Sounds Of The Suburbs

Chris Coulter
9th Oct 2014

There’s a thick fug of incense around Sounds Of The Suburbs today, as the sun beats down on a conglomeration of Sydney’s beautiful young things. The atmosphere is pure West Coast Cali’ circa ’68, the soundtrack is a fairly heady mixture of some of Sydney’s newest and brightest interspersed with a handful of touring bands.

The Owls are loud, riotous, glorious, unapologetic garage rock, all peaked caps, beat up vans and snotty attitude. A little bit Black Lips but with the chops and the songs to hold their own, this was a short but immensely energetic set that ended with the lead singer throwing himself through the drum kit and wrestling the guitarist to the floor. Fun.

The Babe Rainbow sound a lot like The Kinks whenever they were exploring more psychedelic territory. Taking the main stage at the height of the the afternoon only helped to emphasize their sun soaked, lackadaisical, reverb-laden shtick. “Love Forever” was a crowd pleasing highlight. Far out.

Straight outta the US, Tomorrows Tulips undoubtedly have the worst name here today and the lead singer must get compared to Kurt Cobain all the time but hopefully they don’t mind either of the aforementioned. It’s light, jangly, forgettable pop that gets heads nodding but little else. Someone stole all their merchandising money the night before, the lead singer bemoans. Hold your cap out sunshine.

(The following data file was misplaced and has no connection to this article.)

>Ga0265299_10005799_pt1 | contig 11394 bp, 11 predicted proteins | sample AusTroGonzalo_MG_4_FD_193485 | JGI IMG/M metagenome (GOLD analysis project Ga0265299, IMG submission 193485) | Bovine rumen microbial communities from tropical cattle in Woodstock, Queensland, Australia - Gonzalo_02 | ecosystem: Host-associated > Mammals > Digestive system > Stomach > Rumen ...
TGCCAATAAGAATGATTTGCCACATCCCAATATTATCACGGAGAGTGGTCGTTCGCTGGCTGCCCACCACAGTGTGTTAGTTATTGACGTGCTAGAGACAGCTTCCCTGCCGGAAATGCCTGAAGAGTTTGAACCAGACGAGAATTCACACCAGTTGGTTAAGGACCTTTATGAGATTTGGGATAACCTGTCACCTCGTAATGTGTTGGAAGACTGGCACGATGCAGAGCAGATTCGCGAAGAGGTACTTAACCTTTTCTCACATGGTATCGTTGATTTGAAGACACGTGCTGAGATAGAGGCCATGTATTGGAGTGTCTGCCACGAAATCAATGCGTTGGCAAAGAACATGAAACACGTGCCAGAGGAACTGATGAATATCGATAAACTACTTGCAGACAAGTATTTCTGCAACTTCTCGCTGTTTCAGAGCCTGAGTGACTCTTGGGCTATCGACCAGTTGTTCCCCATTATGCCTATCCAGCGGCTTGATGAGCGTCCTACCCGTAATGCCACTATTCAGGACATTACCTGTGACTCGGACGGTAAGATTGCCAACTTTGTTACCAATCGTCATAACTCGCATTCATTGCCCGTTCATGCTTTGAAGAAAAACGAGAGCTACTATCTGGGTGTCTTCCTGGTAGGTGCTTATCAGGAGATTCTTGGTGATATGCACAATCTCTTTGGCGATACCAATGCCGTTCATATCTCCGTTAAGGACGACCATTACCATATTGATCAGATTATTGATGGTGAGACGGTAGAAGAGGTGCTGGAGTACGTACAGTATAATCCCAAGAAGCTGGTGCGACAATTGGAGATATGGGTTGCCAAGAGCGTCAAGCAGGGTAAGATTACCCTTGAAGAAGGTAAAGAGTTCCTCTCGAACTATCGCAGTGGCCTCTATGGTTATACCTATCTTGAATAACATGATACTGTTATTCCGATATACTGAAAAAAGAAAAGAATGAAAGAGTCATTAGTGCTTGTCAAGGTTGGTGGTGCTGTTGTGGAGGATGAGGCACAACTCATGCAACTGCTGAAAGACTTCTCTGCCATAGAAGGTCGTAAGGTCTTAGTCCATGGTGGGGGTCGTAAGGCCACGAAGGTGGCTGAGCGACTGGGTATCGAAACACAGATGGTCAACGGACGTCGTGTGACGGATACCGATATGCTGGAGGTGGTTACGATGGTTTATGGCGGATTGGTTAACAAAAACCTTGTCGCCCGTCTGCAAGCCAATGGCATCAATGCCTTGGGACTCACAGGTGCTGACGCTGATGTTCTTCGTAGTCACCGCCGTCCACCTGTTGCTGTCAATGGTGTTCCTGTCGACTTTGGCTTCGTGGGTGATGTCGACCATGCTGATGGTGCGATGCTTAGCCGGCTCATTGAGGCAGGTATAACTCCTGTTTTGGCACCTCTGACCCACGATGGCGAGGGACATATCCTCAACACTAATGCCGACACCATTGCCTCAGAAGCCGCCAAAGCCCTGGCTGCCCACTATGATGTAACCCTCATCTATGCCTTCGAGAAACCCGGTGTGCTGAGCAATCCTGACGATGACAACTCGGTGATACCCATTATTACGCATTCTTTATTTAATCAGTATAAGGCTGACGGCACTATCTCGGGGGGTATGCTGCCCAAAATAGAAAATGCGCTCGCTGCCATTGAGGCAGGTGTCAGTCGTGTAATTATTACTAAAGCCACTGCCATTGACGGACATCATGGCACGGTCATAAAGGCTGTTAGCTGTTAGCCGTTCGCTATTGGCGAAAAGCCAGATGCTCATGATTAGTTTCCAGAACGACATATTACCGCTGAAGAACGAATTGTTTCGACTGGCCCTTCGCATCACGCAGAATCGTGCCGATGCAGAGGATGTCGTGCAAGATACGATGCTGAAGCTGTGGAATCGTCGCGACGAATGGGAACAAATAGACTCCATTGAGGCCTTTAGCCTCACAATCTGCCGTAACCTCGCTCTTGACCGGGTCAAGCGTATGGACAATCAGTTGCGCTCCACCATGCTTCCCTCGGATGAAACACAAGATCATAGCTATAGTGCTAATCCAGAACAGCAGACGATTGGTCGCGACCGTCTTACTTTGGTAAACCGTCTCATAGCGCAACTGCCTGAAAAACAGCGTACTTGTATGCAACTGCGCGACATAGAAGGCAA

Hockey Dad play on the El Sol stage and they’ve clearly had a few before sound check. They manage to get it together long enough to play a surprisingly accomplished set with some of the best drum work of the day, that guy thrashed his kit to within an inch of its life. Rougher sounding than their recordings but unhinged and barely held together musical joy nonetheless.

Looking like Sebastien Tellier after a quick shave and a massive rip off a bong it’s Gap Dream. One man, many synths, wonky electronic beats, questionable vocals but tonnes of enthusiasm and smiles all round. Constantly stopping to high five the front row this guy is ace and provides a break from all the guitar noise today.  

Burn Antares unashamedly borrow from the late 60s and early 70s and that right on, breezy AM rock sound. They are also very, very good. Tight and with solid musicianship they draw a big crowd and a lot more dancing than for most of the other acts today. Sure, somewhere in the world Jefferson Airplane’s collective ears are pricking up but this soundtracks the day perfectly.

Sounds of the Suburbs is a great DIY festival that celebrates all of what makes events like this good. A pizza oven hastily thrown together in an empty corner, tinnies floating in baths of ice, hand printed t-shirts, beat up pinball machines, milk crates casually strewn about for you to take a load off and not least the music: a wonderful showcase of smaller bands making it on their own terms. I may reek of incense for days to come but I leave with a sense that anything is possible if you’re willing to just have a go. Righteous. 

Sounds of the Suburbs was held in Cronulla, on 28 September 2014.